I found that downtown at night was deserted, or safe if you prefer. I saw far more homeless people early in the morning while I walked a couple of blocks to get breakfast. It set me wondering: how can any homeless person survive a Minnesota winter?
Well here’s a car problem. Were ya gonna work when they are all electric? Maybe brakes, and body work will flourish.
I have read the same thing.
Who woulda’ thunk!
Don’t forget tires and alignment. As for brakes, a lot (all?) EVs have regenerative braking available and that will reduce disk brake work dramatically. I’ve talked to the people up front at the repair shop I use and they are very concerned about how EVs will affect the business. We will still get Odyssey work done there and I will have my tires changed there on my Model 3.
Unless someone driving an EV or a plug-in hybrid does a LOT of panic stops, his/her braking will be mostly–or almost entirely–done by the regenerative braking system. The brake pads on plug-in hybrids typically last for 70k miles–or more. With EVs, it remains to be seen, but it is likely to be similar, or maybe even better.
So brakes are out. Rotations are in and body work, although I’ve heard some body folks won’t work on electrics. There is always detailing for rich people that don’t do their own cleaning.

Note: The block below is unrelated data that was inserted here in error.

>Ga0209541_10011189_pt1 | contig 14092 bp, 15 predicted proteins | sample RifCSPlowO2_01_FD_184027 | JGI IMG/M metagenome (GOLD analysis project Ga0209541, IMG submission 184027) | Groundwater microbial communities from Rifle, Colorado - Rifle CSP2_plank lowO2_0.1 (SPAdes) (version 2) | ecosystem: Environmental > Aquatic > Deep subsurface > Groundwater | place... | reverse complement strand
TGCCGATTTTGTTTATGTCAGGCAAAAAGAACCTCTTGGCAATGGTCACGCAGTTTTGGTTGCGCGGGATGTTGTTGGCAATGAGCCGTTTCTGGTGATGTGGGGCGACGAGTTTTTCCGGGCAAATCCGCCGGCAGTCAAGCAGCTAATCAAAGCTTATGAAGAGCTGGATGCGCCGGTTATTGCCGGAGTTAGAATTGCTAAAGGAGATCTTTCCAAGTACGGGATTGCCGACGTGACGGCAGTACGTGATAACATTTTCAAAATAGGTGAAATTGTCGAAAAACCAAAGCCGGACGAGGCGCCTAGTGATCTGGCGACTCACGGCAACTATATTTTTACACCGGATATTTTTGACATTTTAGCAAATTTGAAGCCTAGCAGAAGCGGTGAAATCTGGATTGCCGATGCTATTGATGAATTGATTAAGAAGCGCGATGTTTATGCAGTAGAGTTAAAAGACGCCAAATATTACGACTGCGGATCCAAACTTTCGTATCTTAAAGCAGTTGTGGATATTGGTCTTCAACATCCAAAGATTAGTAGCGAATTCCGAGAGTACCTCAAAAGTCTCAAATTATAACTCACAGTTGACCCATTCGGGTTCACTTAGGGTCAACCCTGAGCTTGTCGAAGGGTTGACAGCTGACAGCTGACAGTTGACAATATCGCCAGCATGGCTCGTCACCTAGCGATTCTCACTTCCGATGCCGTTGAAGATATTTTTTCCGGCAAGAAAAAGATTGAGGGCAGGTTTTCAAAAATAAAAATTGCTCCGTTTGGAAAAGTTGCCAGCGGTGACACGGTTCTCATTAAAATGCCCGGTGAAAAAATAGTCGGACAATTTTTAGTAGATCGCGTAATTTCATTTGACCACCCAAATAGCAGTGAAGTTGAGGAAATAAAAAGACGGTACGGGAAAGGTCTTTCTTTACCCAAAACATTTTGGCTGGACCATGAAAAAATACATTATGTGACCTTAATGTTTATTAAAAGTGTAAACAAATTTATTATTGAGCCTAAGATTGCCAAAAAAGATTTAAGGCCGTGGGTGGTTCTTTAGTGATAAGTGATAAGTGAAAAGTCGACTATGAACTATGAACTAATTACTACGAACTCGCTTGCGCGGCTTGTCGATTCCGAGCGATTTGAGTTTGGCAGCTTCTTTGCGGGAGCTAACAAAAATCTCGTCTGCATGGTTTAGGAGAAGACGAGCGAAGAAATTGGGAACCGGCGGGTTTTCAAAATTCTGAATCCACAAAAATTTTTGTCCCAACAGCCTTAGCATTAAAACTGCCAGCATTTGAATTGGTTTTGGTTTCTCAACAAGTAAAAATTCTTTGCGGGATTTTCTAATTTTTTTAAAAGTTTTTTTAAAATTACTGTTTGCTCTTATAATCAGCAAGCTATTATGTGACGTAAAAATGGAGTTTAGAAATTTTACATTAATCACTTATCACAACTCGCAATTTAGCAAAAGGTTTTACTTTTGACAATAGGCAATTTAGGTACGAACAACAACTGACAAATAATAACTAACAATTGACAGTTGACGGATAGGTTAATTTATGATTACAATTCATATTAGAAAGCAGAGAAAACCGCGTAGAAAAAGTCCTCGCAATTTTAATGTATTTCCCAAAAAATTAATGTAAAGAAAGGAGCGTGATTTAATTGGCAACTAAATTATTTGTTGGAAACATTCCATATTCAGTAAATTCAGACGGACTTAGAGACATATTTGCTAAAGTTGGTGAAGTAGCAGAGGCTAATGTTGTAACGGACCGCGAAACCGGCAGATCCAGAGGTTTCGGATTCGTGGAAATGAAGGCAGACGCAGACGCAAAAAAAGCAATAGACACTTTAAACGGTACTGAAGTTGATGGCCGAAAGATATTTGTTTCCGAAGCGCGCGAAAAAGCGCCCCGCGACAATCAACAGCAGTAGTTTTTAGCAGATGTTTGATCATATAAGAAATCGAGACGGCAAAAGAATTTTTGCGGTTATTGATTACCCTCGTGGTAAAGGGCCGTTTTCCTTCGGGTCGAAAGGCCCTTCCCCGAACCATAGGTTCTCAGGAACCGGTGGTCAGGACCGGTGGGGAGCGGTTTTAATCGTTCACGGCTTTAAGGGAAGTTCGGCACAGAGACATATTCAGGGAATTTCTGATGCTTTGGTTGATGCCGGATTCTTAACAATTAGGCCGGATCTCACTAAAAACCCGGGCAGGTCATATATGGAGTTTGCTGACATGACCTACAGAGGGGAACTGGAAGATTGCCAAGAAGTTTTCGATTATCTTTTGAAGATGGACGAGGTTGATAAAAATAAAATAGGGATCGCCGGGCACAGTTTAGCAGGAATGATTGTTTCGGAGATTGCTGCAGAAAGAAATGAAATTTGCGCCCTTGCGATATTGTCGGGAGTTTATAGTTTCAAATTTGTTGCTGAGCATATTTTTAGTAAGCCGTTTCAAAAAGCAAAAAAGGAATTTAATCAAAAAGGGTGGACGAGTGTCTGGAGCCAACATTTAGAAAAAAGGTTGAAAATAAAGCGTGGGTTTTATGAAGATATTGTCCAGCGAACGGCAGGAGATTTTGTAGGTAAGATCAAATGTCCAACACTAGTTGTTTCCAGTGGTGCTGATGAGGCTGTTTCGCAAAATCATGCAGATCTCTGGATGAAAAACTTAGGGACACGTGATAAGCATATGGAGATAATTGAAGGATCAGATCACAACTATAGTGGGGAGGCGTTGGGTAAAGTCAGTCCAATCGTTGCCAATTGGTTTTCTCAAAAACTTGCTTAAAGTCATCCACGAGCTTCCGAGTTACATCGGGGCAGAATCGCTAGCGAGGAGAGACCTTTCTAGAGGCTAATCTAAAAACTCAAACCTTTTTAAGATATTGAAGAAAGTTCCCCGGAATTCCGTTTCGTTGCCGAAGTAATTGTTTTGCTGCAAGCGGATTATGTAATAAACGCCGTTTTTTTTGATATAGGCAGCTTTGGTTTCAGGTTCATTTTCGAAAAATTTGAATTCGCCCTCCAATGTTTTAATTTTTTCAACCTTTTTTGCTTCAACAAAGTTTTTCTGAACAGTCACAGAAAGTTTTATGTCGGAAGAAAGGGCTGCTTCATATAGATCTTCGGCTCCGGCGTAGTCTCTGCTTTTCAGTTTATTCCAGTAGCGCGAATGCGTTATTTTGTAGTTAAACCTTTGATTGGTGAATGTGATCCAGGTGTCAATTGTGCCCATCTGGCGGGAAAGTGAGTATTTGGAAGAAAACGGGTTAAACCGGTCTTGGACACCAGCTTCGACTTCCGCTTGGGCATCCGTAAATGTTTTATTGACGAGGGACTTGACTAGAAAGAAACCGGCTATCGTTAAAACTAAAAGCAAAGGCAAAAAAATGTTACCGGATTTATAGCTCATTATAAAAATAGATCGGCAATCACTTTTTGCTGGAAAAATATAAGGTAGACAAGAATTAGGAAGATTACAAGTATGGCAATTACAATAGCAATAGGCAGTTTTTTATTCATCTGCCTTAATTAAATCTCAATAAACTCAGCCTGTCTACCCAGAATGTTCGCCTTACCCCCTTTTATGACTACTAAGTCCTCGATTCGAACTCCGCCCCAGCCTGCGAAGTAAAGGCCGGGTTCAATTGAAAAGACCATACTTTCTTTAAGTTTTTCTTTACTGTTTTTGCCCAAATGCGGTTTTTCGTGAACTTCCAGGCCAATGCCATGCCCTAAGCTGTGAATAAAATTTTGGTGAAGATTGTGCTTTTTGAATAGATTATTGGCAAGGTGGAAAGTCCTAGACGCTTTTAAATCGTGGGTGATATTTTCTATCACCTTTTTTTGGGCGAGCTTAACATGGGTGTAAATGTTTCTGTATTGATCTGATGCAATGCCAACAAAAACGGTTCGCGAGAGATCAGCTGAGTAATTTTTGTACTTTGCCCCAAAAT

I’m guessing Larry Millet. I haven’t read any of his mystery novels myself, but by the summaries, they look pretty good.
Electric cars still need to propel the wheels, so plenty of stuff to fail & mechanics needed to fix. Some of the repair methods will likely be different though, especially if the electric-motor-drivetrain part fails. Instead of taking it apart and replacing a failed part, likely the entire motor/battery and drive system will be replaced. The main problem isn’t the mechanics so much, but the cost to the car owners, some repairs which are within reach for ic designs could prove very expensive for electrics.
Yeah I edited my comment to add his name. All the books are good. I’ve read them all. They are novels though but his St. Paul history and dealings with hill the railroad Barron, pretty accurate.
I drove my car to St Paul occasionally either to a sporting/boat show or a car show. Then of course I would drive my car to the Fair Grounds and to Como Park, which I think may have been within St Paul city limits.
Watch a stock car race at the fair.
I lived 6 blocks from ford plant. It’s a new city there now. Kinda like Disney world. 100 acres of bare land in heart of city. Well, vacant land between stpaul and mpls. Actually far enough away from crime ridden downtowns to be safe. Safer I mean
I was concerned about taking a metro bus to the hotel. While waiting for the bus I asked a fellow passenger that looked local about public transit safety. He said the buses were safe, but that light transit was not. He thought the rail cars smelled bad much of the time due to junkies riding the light rail and he never felt safe.